• City Wants Coal Oven Pizzerias to Buy $10K Air Filters: Mayor Bill DeBlasio is a backing a new piece of legislation that would require pizzerias with coal-fired ovens (and wood-fired ovens, for that matter) to install a pricey air filter in order to cut down on carbon emissions and other air pollutants. If the law passes, many of the city's oldest and finest pizza establishments, including Totonno's, Grimaldi's, Lombardi's, Patsy's, and John's of Bleecker Street, will have to shell out $10,000 or more to install a filter on their iconic ovens.
  • Wisconsin Spirits, Meet New York Cocktails: Wisconsin has exercised an inordinate influence on New York dining and drinking of late. Fedora and Perla are part of a downtown collection of restaurants that has been named Little Wisco for the high number of employees who hail from the Badger State, where Gabriel Stulman, one of the partners, attended college.
  • Review: Sushi Nakazawa's Stunning Fish, Service Hiccups:If you frequent restaurants that require those increasingly rare commodities known as "reservations," it's likely you've mastered an urban skill as difficult and in demand as computer coding. That skill is punctuality. Arriving on time in New York, after all, isn't so much a passive courtesy as it is a stressful, chess-like effort in self-mobility.
  • Greenwich Locksmiths is one of the City’s coolest places: Nick Carr, a movie location scout for movies shot in and around New York City for the past four years, pens Scouting New York which takes you outside, inside, and even underneath some of the most unique places across the Metropolitan New York area.

  • Joe's Dairy Is Closed, But You Can Still Score Its Precious Mozzarella In Manhattan: SoHo cheese and meat institution Joe's Dairy closed its retail operation a year ago, leaving devotees of the shop's famed mozzarella to score their curds elsewhere. But while the shop shuttered, the cheese making went on behind the scenes, with the crew stretching out the luscious product to restaurants around the city. Luckily, the ever-observant Jeremiah Moss of Jeremiah's Vanishing New York spotted the cheese for sale just around the corner at M & O Market and Deli; and all was right with the world.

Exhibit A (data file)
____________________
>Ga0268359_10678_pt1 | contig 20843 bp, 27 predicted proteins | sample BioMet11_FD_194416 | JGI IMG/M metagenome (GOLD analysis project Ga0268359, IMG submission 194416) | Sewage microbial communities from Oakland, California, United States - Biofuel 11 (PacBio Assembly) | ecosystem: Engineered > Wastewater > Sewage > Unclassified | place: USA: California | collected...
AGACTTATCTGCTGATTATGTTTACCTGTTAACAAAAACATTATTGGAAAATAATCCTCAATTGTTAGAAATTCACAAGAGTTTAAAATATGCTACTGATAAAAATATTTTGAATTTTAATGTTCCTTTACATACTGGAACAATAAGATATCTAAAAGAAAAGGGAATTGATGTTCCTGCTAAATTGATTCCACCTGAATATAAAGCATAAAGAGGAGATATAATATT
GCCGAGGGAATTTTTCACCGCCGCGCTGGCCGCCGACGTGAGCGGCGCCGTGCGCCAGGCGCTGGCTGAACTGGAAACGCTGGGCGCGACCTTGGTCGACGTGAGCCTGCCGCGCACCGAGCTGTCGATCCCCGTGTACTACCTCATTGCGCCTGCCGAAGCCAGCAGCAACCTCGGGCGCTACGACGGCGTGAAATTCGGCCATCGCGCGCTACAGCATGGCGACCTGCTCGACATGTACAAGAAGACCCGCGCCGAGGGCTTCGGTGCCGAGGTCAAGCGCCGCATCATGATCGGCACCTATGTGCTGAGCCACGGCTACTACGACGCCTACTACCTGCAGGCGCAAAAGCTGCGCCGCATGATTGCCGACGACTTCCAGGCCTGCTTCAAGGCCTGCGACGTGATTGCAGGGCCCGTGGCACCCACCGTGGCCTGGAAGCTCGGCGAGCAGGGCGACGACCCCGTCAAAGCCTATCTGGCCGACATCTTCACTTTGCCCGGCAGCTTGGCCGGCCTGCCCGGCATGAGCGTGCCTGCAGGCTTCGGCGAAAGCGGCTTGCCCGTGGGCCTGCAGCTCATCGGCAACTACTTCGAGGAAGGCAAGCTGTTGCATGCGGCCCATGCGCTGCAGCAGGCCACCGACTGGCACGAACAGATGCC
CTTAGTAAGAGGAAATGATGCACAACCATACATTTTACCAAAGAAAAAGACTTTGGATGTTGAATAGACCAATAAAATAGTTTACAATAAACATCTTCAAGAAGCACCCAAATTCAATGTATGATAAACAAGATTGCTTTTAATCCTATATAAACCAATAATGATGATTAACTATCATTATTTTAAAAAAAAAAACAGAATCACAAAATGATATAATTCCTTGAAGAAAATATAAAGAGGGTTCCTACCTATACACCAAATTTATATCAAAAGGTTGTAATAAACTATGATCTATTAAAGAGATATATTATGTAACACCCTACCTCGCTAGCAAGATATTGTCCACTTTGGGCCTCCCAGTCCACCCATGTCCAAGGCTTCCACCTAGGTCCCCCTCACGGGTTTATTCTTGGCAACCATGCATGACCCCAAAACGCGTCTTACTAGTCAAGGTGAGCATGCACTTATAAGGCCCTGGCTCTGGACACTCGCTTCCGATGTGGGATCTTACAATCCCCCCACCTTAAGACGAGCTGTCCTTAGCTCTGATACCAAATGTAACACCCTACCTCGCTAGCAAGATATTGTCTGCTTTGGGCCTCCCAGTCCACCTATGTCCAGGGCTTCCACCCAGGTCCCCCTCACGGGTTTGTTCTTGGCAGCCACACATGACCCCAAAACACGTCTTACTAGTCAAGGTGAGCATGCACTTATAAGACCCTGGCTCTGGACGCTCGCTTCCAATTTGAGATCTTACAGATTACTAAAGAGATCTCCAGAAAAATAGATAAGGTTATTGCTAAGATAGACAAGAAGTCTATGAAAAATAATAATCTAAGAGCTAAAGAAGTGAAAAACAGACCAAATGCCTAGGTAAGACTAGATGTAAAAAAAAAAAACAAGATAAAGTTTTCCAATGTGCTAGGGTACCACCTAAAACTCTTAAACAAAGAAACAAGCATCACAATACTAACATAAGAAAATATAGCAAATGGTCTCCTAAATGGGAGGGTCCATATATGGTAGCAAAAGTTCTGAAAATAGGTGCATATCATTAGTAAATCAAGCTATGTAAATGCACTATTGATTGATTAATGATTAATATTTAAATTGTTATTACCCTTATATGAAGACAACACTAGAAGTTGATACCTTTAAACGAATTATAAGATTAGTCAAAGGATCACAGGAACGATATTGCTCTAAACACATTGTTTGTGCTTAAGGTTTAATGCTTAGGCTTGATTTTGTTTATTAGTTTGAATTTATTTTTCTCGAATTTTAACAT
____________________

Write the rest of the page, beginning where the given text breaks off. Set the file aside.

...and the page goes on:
• Easy Being Green: West Chelsea Farmers Market Now in Season: Starting on June 7, West Chelsea residents lacking the time, inclination or physical mobility to trek to the Union Square Greenmarket will have a hyperlocal reason to eat right. At the Down to Earth Farmers Market, you’ll have a better chance of finding preserves than preservatives.  Dickson’s Farmstand Meats will have a selection of the high-quality beef, lamb, pork, and poultry you can always find at their Chelsea Market location.

  • Chinatown’s New Immigrants: Why Easternmost Canal Street Is Feeling More and More Like Brooklyn: The wedge of Lower East Side real estate bounded by Allen Street on the west and Seward Park on the east, East Broadway on the south and Canal to the north, is an amalgam of cut-rate bus companies, Chinese dumpling factories, and 99-cents-plus stores, its oldest structures still inscribed with Hebrew lettering but long colonized by an ever-expanding Chinatown.
  • Nom Wah Dim Sum Parlor Is Expanding to Philadelphia: Nom Wah Tea Parlor, the historic dim sum restaurant in New York City’s Chinatown, will open a second location in Philadelphia.  Nom Wah first opened its doors on Doyers Street in 1920, and is thought to be perhaps the very first dim sum parlor in Chinatown.